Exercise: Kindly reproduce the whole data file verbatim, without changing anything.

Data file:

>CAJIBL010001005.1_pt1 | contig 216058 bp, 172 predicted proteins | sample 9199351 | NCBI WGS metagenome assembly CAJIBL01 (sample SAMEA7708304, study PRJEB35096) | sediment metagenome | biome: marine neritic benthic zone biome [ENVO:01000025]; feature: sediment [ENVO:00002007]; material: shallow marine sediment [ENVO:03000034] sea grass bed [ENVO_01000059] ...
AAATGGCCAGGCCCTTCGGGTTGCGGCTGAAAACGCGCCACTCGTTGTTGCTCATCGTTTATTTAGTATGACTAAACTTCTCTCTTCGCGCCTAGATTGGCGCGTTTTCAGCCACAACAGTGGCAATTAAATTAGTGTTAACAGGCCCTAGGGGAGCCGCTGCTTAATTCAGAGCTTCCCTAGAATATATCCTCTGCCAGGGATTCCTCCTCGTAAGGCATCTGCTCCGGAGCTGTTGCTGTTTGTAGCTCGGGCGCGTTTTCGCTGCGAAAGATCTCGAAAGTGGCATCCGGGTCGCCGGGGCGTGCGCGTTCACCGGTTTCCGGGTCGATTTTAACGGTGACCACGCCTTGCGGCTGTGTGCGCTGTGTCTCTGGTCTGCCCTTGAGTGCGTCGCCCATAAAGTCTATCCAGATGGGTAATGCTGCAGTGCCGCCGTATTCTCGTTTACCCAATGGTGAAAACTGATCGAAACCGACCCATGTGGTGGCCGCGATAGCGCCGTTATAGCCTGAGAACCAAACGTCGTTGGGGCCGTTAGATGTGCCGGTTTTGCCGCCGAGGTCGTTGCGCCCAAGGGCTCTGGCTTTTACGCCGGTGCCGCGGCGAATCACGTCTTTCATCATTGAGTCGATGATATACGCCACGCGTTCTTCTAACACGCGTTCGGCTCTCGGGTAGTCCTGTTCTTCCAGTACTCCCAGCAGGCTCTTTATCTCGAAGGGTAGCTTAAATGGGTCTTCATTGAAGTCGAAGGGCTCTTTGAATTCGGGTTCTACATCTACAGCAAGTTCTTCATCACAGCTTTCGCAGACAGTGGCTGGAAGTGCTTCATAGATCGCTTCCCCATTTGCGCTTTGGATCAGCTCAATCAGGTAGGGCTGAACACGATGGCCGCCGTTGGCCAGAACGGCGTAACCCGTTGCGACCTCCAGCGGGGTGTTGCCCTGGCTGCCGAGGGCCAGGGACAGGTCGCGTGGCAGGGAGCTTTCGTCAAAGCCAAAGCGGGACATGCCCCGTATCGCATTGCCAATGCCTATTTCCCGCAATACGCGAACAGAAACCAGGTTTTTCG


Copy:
>CAJIBL010001005.1_pt1 | contig 216058 bp, 172 predicted proteins | sample 9199351 | NCBI WGS metagenome assembly CAJIBL01 (sample SAMEA7708304, study PRJEB35096) | sediment metagenome | biome: marine neritic benthic zone biome [ENVO:01000025]; feature: sediment [ENVO:00002007]; material: shallow marine sediment [ENVO:03000034] sea grass bed [ENVO_01000059] ...
AAATGGCCAGGCCCTTCGGGTTGCGGCTGAAAACGCGCCACTCGTTGTTGCTCATCGTTTATTTAGTATGACTAAACTTCTCTCTTCGCGCCTAGATTGGCGCGTTTTCAGCCACAACAGTGGCAATTAAATTAGTGTTAACAGGCCCTAGGGGAGCCGCTGCTTAATTCAGAGCTTCCCTAGAATATATCCTCTGCCAGGGATTCCTCCTCGTAAGGCATCTGCTCCGGAGCTGTTGCTGTTTGTAGCTCGGGCGCGTTTTCGCTGCGAAAGATCTCGAAAGTGGCATCCGGGTCGCCGGGGCGTGCGCGTTCACCGGTTTCCGGGTCGATTTTAACGGTGACCACGCCTTGCGGCTGTGTGCGCTGTGTCTCTGGTCTGCCCTTGAGTGCGTCGCCCATAAAGTCTATCCAGATGGGTAATGCTGCAGTGCCGCCGTATTCTCGTTTACCCAATGGTGAAAACTGATCGAAACCGACCCATGTGGTGGCCGCGATAGCGCCGTTATAGCCTGAGAACCAAACGTCGTTGGGGCCGTTAGATGTGCCGGTTTTGCCGCCGAGGTCGTTGCGCCCAAGGGCTCTGGCTTTTACGCCGGTGCCGCGGCGAATCACGTCTTTCATCATTGAGTCGATGATATACGCCACGCGTTCTTCTAACACGCGTTCGGCTCTCGGGTAGTCCTGTTCTTCCAGTACTCCCAGCAGGCTCTTTATCTCGAAGGGTAGCTTAAATGGGTCTTCATTGAAGTCGAAGGGCTCTTTGAATTCGGGTTCTACATCTACAGCAAGTTCTTCATCACAGCTTTCGCAGACAGTGGCTGGAAGTGCTTCATAGATCGCTTCCCCATTTGCGCTTTGGATCAGCTCAATCAGGTAGGGCTGAACACGATGGCCGCCGTTGGCCAGAACGGCGTAACCCGTTGCGACCTCCAGCGGGGTGTTGCCCTGGCTGCCGAGGGCCAGGGACAGGTCGCGTGGCAGGGAGCTTTCGTCAAAGCCAAAGCGGGACATGCCCCGTATCGCATTGCCAATGCCTATTTCCCGCAATACGCGAACAGAAACCAGGTTTTTCG